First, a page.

One of the most famous film stars of all time, Marilyn Monroe (born Norma Jean Mortenson on June 1 1926) continues to fascinate and enthral the modern world even though her death, reportedly by suicide, occurred way back in 1962.
Her reputation as the ultimate dumb blonde has been generally debunked as she was in fact intelligent, sensitive and a highly competent actress. She experienced numerous personal problems however, including substance abuse, depression and anxiety. As well as her three failed marriages Monroe had several affairs, and was even reputed to have had romantic relationships with both President John Kennedy and his brother Bobby in the early 1960’s.
However it was Monroe’s death that has generated the most controversy. The official reason for death was given as “probable suicide”, but this has been widely doubted with many alternative theories emerging. One of the more credible of these is outlined in the recently released feature documentary “Marilyn Monroe Declassified” by film maker Paul Davids that draws on recently released FBI and CIA documents to provide the background information.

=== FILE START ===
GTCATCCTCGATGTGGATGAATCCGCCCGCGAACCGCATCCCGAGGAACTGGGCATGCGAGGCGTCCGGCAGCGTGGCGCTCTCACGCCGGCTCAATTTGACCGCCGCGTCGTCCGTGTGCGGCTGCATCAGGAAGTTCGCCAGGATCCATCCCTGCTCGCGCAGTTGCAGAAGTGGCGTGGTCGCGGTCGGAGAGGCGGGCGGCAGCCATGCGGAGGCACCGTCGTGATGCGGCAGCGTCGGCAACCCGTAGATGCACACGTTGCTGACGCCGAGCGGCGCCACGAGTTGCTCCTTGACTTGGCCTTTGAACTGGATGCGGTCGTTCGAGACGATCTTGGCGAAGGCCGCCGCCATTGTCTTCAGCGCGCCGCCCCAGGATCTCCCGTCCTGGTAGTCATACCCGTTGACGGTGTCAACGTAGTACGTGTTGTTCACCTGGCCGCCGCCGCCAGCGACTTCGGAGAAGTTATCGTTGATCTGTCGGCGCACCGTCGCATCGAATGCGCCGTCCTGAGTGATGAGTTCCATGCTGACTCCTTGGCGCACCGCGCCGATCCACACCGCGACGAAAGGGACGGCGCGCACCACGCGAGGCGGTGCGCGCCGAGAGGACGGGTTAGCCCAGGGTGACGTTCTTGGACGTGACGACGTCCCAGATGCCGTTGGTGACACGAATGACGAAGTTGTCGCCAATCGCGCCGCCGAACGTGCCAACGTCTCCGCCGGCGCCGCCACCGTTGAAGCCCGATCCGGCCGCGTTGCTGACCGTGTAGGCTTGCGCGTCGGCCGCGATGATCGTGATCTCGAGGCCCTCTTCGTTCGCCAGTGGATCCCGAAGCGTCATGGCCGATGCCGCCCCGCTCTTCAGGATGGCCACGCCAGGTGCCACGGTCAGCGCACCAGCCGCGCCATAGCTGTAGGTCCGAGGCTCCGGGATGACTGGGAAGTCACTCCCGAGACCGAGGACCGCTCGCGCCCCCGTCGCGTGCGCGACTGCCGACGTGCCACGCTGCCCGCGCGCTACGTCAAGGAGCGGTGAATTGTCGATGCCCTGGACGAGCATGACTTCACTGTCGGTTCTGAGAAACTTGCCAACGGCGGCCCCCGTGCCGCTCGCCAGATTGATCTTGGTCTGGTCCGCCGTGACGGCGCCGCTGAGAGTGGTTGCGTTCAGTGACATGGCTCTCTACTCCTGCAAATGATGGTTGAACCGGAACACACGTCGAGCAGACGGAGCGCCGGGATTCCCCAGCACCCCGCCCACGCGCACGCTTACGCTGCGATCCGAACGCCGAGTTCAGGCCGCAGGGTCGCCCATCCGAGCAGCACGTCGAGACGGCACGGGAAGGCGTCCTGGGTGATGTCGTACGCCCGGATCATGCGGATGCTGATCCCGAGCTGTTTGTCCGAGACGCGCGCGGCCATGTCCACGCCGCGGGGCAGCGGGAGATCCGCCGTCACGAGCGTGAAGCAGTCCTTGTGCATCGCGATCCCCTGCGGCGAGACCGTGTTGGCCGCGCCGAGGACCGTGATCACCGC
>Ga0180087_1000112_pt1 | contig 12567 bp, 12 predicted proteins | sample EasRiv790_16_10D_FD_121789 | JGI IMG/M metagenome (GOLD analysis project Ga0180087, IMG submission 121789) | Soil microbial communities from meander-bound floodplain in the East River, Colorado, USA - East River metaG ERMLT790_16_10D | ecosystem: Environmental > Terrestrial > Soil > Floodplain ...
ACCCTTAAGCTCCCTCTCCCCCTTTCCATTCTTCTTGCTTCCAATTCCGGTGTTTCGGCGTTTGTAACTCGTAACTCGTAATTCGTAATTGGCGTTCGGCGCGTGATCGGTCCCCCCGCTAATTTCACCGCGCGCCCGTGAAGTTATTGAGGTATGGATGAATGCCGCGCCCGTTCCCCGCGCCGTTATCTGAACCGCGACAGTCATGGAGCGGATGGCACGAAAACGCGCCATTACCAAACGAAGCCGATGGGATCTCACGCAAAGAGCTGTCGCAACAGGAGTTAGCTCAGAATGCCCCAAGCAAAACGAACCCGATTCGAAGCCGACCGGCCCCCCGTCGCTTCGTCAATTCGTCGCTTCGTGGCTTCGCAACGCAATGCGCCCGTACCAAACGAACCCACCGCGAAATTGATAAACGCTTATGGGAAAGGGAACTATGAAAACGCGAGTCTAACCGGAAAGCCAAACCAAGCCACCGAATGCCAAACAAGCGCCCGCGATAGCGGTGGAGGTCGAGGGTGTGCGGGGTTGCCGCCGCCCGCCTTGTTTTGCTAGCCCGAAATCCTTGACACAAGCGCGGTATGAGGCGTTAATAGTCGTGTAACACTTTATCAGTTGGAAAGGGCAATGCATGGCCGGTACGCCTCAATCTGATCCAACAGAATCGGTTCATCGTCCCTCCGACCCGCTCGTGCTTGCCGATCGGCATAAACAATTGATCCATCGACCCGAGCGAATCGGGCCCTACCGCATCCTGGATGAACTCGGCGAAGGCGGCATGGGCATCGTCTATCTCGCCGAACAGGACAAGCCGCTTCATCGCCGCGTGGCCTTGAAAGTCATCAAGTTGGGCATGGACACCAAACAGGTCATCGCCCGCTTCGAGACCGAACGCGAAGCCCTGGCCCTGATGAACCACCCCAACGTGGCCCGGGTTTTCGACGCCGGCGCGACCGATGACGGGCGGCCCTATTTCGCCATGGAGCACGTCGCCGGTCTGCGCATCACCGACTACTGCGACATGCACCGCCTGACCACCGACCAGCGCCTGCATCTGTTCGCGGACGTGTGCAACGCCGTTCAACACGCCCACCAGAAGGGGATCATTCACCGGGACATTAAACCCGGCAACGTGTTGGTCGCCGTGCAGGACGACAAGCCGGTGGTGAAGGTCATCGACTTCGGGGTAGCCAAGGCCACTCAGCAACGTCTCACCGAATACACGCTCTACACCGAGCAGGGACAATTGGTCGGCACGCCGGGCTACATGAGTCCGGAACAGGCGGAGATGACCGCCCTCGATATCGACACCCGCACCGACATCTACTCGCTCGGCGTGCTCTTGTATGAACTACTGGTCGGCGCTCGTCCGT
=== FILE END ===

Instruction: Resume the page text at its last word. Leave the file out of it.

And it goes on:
The documentary paints a dark picture of continuous Government surveillance following her marriage to “leftie” playwright Arthur Miller in 1956 and then continues through her association with some of the most powerful men of her time. This led to her gradual entrapment in a situation that involved the FBI, CIA, the Mafia, and the top levels of the Kennedy Administration. It was a situation that was way out of her depth.
All the items unearthed, including contemporary news footage and archival interviews, provide evidence that suggests Monroe may well have been murdered, and while this is not a novel idea, the supporting evidence appears to be credible. “Marilyn Monroe Declassified” turns a spotlight onto that long ago era when dark forces lurked behind the upper echelons of the United States government.
Image: One of the most famous portraits of Marilyn Monroe taken in 1954 during the filming of “The Seven Year Itch”